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As writer, director and narrator of the radio program Lights Out (1936-1939, 1942-1943), Arch Oboler was practically a household name. His show was hugely popular across the country, and it was only a matter of time before Hollywood came calling. After writing the screenplays for Escape (1940) and Gangway for Tomorrow (1943), Oboler was finally given a chance by MGM to direct Bewitched (1945), a 'B' film based on an especially popular Lights Out episode called "Alter Ego." The movie is an intriguing suspense drama starring Phyllis Thaxter as a killer being examined by psychiatrist Edmund Gwenn. Flashbacks reveal her to be schizophrenic, with a second, evil personality responsible for the murder.
For a MGM film, even a 'B' movie, Bewitched had an extremely low budget. But Oboler's radio expertise made the most of it, and he filled the picture with stylistic flourishes that came from radio. The use of sound effects, editing, stylized dialogue, and heightened, punchy music all reveal the radio influence. The music, in fact, was so important to Oboler that he fought to get a good composer who was actually scoring 'A' movies - Bronislau Kaper, who had just finished scoring Gaslight (1944) and Without Love (1945). Finally, Oboler gave Thaxter's evil personality its own voice, well supplied by an unbilled Audrey Totter, a film noir fixture (Lady in the Lake (1947), Tension, 1950) whose career began in radio in 1939.
Psychiatry-themed movies were all the rage in the 1940s, expressing anxieties and fears that reflected the mood of WWII-era America. The easy reassurance provided by many of the psychiatrist characters perhaps also filled a need felt by moviegoers for reassurance themselves. Be that as it may, the subject soon permeated nearly every genre. The specific issue of multiple personalities had been tackled in earlier movies like The Curious Conduct of Judge Legarde (1915), The Brand of Satan (1917), The Untameable (1923), and less clinically, Dr. Jekyll and Mr. Hyde (1920 and 1931). But in the new trend of psychiatry movies, schizophrenia as a clinical matter was something quite different, and in that sense Bewitched was ahead of its time, anticipating by over a decade the more famous The Three Faces of Eve (1957) and Lizzie (1957).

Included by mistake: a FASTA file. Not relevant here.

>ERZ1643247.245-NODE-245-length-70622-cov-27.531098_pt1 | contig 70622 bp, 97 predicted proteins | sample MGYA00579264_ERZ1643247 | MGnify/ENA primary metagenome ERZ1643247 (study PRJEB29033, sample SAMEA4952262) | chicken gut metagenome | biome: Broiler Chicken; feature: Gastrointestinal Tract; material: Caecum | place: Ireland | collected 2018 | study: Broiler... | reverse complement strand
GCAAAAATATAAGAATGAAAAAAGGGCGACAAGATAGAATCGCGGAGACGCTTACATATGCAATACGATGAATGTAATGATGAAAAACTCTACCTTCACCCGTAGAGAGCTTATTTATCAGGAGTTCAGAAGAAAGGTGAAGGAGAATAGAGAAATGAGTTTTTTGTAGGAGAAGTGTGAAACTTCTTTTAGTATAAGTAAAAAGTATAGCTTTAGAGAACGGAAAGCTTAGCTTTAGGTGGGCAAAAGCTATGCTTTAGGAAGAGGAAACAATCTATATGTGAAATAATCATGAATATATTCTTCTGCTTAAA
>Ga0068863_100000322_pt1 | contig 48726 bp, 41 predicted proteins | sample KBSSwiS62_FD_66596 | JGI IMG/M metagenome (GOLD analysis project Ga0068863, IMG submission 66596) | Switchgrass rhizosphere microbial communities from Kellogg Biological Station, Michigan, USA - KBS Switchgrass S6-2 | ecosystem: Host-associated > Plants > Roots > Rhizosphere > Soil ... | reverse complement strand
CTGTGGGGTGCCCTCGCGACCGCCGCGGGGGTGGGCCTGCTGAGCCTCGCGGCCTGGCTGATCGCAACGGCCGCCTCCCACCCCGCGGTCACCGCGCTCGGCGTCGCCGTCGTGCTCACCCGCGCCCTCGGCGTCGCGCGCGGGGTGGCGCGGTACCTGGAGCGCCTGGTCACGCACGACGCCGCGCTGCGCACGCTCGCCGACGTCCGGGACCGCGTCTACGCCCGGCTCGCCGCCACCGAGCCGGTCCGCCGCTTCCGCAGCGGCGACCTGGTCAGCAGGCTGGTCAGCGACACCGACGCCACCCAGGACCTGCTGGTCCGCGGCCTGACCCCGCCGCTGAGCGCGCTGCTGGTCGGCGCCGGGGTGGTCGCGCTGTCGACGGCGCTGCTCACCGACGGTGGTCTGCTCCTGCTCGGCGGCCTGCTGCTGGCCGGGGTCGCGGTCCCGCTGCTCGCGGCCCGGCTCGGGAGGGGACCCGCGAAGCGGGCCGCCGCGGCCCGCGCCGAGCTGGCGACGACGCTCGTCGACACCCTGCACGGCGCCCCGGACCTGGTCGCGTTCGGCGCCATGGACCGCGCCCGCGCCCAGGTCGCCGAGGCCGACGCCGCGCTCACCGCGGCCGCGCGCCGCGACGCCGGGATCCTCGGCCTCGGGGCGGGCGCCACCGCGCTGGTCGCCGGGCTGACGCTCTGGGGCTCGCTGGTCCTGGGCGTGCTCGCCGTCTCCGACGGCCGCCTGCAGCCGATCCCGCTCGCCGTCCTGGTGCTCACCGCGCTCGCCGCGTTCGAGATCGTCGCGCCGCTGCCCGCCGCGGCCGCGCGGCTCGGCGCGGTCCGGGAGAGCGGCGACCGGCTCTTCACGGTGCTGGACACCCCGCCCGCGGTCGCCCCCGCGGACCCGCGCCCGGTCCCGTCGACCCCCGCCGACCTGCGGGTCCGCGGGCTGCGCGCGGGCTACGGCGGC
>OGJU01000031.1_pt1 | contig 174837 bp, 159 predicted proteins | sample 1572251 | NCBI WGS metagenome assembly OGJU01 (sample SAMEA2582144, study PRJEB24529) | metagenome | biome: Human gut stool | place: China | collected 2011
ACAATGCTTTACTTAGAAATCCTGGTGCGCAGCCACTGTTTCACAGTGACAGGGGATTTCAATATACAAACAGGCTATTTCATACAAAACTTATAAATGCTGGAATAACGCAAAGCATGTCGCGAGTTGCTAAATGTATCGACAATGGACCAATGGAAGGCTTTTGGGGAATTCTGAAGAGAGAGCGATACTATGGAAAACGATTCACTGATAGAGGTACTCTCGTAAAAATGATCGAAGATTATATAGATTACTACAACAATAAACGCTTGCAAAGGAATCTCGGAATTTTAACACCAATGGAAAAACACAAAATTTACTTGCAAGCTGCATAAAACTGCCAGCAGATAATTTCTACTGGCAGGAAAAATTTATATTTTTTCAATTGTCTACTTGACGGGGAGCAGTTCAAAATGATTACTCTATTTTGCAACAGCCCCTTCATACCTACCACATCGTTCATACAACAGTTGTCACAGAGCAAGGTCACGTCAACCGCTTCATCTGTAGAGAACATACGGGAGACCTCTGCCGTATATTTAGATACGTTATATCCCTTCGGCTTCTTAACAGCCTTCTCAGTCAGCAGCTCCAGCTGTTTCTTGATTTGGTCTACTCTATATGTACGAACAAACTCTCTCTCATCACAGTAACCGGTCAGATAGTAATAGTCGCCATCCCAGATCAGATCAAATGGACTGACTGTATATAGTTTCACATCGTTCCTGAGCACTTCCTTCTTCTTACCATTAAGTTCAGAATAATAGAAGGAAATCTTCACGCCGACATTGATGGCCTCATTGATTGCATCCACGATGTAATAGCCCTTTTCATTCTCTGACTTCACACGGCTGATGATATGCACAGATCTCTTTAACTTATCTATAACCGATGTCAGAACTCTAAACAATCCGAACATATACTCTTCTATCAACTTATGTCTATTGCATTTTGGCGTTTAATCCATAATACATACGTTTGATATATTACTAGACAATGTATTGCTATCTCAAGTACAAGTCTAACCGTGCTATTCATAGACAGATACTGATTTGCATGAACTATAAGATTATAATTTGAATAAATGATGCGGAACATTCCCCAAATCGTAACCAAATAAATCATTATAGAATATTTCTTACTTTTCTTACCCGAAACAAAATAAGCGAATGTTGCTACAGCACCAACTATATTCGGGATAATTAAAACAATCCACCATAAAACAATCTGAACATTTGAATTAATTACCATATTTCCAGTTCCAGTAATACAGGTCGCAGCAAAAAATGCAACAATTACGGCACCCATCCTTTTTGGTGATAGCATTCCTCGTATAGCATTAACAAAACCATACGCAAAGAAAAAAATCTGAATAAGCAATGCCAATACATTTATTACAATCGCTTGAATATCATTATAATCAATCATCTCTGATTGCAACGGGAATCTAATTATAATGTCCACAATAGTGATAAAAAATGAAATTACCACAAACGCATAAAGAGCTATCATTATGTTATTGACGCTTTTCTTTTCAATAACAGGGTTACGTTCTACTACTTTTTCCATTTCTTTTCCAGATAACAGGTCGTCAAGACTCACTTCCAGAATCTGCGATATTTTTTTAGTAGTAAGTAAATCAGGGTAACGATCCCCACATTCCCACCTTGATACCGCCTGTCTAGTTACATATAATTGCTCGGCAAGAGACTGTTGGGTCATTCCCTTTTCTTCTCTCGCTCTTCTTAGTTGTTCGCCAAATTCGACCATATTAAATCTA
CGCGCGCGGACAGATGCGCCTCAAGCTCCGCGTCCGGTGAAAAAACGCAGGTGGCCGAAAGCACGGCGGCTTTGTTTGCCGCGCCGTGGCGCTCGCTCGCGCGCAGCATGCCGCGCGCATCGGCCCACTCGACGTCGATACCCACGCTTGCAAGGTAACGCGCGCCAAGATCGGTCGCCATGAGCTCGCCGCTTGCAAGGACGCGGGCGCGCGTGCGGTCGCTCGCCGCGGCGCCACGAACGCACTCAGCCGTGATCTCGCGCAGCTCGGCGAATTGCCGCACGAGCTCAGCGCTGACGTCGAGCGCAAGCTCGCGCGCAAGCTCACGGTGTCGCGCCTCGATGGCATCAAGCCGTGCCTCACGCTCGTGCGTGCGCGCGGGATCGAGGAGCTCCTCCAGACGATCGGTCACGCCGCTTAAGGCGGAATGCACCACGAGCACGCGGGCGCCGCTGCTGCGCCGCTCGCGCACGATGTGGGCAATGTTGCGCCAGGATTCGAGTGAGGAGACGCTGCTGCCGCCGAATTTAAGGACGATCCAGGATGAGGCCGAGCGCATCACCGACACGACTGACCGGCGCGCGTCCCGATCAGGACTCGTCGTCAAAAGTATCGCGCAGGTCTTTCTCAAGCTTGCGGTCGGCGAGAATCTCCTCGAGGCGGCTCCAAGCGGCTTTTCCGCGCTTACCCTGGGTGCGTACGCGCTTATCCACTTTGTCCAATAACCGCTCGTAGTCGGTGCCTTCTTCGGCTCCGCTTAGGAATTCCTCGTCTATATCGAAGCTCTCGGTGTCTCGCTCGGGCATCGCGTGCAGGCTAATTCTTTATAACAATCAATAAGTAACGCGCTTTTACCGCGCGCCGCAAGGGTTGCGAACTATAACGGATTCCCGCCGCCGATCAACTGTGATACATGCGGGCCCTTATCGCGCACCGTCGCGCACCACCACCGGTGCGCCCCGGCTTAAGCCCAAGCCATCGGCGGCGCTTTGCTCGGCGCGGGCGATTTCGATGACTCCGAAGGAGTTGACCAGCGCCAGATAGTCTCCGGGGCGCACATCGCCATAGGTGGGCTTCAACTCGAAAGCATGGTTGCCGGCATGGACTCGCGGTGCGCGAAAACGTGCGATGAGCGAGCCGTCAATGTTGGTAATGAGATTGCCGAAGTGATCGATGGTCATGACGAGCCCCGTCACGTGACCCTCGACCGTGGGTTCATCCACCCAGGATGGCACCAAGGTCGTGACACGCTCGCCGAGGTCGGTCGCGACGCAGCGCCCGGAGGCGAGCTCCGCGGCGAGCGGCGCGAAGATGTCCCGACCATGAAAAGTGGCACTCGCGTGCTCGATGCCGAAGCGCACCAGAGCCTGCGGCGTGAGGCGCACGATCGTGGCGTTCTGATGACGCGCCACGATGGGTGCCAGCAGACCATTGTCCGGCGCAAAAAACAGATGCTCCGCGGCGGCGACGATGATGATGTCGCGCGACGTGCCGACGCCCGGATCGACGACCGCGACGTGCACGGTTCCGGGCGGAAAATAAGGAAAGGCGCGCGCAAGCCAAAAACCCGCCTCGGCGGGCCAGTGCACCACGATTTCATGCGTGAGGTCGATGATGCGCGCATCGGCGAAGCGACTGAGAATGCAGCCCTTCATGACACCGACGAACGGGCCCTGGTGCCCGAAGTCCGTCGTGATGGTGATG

This was only Thaxter's second movie. She would go on to appear in several fine films including Act of Violence (1948), No Man of Her Own (1950) and The Breaking Point (1950) before turning to television. She returned to the big screen in Superman (1978) as Superman's adoptive mother, Ma Kent.
Oboler directed eight more pictures, specializing in gimmicky dramas including Bwana Devil (1952), the first feature-length 3D movie and the one which ushered in the 3D craze, and the post-nuclear holocaust melodrama, Five (1951), filmed in Oboler's own Frank Lloyd Wright-styled home.
Producer: Jerry Bresler, Herbert Moulton
Director: Arch Oboler
Screenplay: Arch Oboler
Cinematography: Charles Salerno, Jr.
Film Editing: Harry Komer
Art Direction: Malcolm Brown, Cedric Gibbons
Music: Bronislau Kaper
Cast: Phyllis Thaxter (Joan Arlis Ellis), Edmund Gwenn (Dr. Bergson), Henry H. Daniels, Jr. (Bob Arnold), Addison Richards (John Ellis), Kathleen Lockhart (Mrs. Ellis), Francis Pierlot (Dr. George Wilton).
by Jeremy Arnold